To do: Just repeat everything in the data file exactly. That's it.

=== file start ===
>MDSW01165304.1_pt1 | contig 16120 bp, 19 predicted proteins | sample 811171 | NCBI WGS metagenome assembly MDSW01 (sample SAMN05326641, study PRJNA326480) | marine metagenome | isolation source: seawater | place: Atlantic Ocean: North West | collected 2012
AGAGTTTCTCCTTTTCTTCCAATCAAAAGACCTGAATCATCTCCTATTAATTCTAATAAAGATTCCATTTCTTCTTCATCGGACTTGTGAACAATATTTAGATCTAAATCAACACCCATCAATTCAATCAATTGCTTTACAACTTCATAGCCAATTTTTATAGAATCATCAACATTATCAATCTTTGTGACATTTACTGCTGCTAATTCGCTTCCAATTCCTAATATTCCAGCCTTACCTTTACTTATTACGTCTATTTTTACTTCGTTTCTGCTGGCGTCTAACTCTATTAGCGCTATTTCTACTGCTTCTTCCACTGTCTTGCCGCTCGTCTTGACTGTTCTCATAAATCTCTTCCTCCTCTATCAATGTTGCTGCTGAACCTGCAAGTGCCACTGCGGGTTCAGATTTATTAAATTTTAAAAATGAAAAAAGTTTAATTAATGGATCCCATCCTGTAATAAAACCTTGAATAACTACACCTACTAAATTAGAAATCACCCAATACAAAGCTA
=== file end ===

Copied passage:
>MDSW01165304.1_pt1 | contig 16120 bp, 19 predicted proteins | sample 811171 | NCBI WGS metagenome assembly MDSW01 (sample SAMN05326641, study PRJNA326480) | marine metagenome | isolation source: seawater | place: Atlantic Ocean: North West | collected 2012
AGAGTTTCTCCTTTTCTTCCAATCAAAAGACCTGAATCATCTCCTATTAATTCTAATAAAGATTCCATTTCTTCTTCATCGGACTTGTGAACAATATTTAGATCTAAATCAACACCCATCAATTCAATCAATTGCTTTACAACTTCATAGCCAATTTTTATAGAATCATCAACATTATCAATCTTTGTGACATTTACTGCTGCTAATTCGCTTCCAATTCCTAATATTCCAGCCTTACCTTTACTTATTACGTCTATTTTTACTTCGTTTCTGCTGGCGTCTAACTCTATTAGCGCTATTTCTACTGCTTCTTCCACTGTCTTGCCGCTCGTCTTGACTGTTCTCATAAATCTCTTCCTCCTCTATCAATGTTGCTGCTGAACCTGCAAGTGCCACTGCGGGTTCAGATTTATTAAATTTTAAAAATGAAAAAAGTTTAATTAATGGATCCCATCCTGTAATAAAACCTTGAATAACTACACCTACTAAATTAGAAATCACCCAATACAAAGCTA